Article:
Now that Janet Yellen’s interest rate magic show is over, it’s time to sit back and consider the impact. And of course there are consequences for us in the Gulf Cooperation Council countries.
Let’s take the negative correlation between oil prices and the dollar. A rate hike makes investing in dollar denominated assets more attractive. Recent research has shown that a 10 per cent increase in the price of oil leads to a depreciation of the dollar-effective exchange rate by 0.28 per cent and a weakening of the dollar by 1 per cent causes oil prices to rise by 0.73 per cent.
If this past relationships holds, then we are looking at a further slump in crude prices. This will further stretch the finances of GCC governments which have already been hit hard by the big drop in prices – down around 68 per cent from peak rates of $112 in June 2014 to $36 now.
Then again the dollar may not strengthen as much. In fact historically the dollar has almost always weakened in the six months after the first rate hike.But we live in very different times, in a climate of unprecedented monetary policy divergence where almost every central bank (except the Fed) is loosening. Of course the recent fall in crude prices is a function of many factors, including the landmark decision of the United States to export oil for the first time in 40 years.
Another major impact will be on interest rates. Most GCC currencies are pegged to the dollar in some shape or form. Which means that monetary policy has to be imported from the Fed. The US rate hike may soon lead to higher GCC lending rates. In fact, post the hike, both SAIBOR and EIBOR increased by 30-35 bps in line with the rise in the LIBOR. This is in addition to the higher cost of funding for local banks due to tight liquidity – deposits have become scarcer and more expensive as corporate clients withdraw money due to lower oil prices.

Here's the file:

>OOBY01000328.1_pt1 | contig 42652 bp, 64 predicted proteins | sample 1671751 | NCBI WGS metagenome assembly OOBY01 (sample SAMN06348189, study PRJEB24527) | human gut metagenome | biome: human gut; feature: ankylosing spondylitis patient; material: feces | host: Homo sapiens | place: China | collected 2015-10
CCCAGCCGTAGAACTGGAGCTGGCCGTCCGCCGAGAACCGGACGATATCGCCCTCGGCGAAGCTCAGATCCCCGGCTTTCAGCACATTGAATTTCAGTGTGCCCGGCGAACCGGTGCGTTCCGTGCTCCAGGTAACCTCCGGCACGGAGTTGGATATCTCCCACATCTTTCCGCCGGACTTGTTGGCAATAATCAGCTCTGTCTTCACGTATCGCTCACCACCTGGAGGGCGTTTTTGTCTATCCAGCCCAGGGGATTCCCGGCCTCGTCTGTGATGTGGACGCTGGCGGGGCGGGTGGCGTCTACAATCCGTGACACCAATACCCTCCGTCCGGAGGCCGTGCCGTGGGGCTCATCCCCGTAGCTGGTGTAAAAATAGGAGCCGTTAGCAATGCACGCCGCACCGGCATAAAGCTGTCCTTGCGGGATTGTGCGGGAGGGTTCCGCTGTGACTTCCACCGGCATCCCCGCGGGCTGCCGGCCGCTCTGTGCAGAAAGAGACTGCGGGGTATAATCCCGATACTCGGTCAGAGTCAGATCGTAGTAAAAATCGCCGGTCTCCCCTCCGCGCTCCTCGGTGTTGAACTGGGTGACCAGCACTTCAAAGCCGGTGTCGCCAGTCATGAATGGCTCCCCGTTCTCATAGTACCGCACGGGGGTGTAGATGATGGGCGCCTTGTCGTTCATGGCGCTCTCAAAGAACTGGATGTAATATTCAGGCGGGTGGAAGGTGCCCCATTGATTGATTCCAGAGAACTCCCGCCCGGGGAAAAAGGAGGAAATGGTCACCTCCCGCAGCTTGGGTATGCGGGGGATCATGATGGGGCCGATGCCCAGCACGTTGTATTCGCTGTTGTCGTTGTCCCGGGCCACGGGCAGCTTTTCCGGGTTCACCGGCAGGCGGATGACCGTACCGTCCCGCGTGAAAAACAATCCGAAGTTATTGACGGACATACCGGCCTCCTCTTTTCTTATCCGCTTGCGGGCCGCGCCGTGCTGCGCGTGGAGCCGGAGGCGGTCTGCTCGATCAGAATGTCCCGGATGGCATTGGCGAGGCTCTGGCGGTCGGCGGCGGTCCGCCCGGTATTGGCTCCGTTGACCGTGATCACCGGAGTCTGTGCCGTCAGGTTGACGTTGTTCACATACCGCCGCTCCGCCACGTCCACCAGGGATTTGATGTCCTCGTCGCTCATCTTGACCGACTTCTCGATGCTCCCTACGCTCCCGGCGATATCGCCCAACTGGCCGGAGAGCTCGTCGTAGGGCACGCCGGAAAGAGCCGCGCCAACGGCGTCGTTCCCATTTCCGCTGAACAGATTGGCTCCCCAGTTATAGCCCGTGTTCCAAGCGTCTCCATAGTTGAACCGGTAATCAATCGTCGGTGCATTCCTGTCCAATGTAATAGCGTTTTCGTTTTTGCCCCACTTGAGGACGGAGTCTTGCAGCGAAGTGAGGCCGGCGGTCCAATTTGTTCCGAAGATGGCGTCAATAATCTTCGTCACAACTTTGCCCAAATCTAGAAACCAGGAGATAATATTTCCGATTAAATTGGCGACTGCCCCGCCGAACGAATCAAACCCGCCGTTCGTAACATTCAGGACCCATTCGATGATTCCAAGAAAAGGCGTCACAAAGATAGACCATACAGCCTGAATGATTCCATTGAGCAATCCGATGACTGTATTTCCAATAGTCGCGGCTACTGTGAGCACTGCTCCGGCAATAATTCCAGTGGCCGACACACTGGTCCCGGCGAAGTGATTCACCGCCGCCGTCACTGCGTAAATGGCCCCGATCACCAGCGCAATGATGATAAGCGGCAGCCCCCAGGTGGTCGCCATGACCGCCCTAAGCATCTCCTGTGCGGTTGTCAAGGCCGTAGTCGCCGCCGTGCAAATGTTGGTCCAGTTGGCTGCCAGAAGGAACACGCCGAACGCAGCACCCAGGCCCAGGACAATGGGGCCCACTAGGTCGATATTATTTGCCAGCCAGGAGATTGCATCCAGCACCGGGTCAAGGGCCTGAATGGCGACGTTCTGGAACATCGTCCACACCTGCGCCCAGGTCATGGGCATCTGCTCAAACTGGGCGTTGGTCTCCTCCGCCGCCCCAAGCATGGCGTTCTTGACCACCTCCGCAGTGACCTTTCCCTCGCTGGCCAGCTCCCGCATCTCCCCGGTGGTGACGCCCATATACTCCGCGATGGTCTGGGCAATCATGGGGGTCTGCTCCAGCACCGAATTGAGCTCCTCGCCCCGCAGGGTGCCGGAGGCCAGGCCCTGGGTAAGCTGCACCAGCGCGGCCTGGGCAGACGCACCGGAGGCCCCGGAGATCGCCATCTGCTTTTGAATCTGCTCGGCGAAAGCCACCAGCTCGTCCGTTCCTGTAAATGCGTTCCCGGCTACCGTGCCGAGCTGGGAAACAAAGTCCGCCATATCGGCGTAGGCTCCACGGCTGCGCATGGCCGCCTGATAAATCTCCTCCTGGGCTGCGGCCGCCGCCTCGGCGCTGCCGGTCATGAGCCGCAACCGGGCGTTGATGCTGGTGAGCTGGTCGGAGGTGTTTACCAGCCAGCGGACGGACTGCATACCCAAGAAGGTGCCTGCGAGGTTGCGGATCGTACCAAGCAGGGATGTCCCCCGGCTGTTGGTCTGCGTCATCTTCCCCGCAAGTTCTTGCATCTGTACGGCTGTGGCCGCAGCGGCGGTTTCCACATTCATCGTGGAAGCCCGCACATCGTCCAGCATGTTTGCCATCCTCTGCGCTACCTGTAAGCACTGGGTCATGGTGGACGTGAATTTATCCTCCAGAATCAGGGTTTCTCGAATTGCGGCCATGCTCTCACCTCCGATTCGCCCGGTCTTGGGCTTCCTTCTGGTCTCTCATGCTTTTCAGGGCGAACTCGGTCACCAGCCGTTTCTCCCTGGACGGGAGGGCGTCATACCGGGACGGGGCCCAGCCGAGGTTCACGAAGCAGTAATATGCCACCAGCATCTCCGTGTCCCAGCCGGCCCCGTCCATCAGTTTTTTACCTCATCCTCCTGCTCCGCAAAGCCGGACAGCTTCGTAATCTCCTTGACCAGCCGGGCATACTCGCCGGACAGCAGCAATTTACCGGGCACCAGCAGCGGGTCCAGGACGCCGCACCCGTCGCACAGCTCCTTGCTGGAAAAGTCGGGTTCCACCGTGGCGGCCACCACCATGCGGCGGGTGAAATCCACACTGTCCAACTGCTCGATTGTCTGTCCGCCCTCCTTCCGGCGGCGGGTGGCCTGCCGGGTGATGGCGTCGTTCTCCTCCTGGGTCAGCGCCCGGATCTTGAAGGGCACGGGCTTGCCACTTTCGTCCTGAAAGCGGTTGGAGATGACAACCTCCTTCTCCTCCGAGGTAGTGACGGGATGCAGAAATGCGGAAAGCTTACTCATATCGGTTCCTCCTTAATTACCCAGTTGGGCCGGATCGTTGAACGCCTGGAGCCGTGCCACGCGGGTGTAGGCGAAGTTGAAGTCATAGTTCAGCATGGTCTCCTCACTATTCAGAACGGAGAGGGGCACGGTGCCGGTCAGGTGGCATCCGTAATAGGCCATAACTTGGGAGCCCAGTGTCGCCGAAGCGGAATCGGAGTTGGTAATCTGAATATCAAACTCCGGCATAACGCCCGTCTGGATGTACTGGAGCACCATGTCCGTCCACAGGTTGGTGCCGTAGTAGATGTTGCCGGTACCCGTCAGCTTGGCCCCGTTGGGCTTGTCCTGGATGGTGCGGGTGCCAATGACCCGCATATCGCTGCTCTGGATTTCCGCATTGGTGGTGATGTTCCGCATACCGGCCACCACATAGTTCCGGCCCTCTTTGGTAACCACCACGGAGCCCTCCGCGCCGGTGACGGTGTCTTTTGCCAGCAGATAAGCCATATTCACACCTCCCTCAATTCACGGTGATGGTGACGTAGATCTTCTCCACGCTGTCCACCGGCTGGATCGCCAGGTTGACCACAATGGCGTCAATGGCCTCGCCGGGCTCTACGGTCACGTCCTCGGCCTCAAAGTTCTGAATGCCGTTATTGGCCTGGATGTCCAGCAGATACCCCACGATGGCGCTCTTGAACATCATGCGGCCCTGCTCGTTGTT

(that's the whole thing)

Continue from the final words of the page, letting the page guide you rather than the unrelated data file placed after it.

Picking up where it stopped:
There is another dimension. Banks will now not only charge more for loans, they will be pickier as to whom they lend to. Defaults by small and medium sized enterprises have been rising in the United Arab Emirates over the last six months, especially in the food and electronics sectors. Hence banks may prefer to restrict lending just to the safe names. Some sectors (e.g. construction) may be starved for funding.
The higher interest rates couldn’t have come at a worse time for the GCC economies. In combination with lower oil prices, it’s a massive double whammy.
The third consequence will be on tourism. If the dollar appreciates, the euro and other currencies will depreciate and Dubai will become more expensive for European visitors. In 2014, Dubai saw 845,000 visitors from the United Kingdom and this may fall.Take a random walk through any mall in Dubai and you can see much lower traffic – the waiters at my curry joint tell me they’ve never seen anything like this.
In the midst of all this gloom, there is a bit of cheer. Depositors may benefit – banks are currently offering higher deposit rates to shore up their funding base before the rate hike really bites. Also the millions of expats working in the GCC can save more in their home currencies if the dollar strengthens.
As Bette Davis once said -“Fasten your seat belts, it’s gonna be a bumpy night”.
Binod Shankar is a chartered accountant and CFA charter holder and the managing director of financial training company Genesis Institute.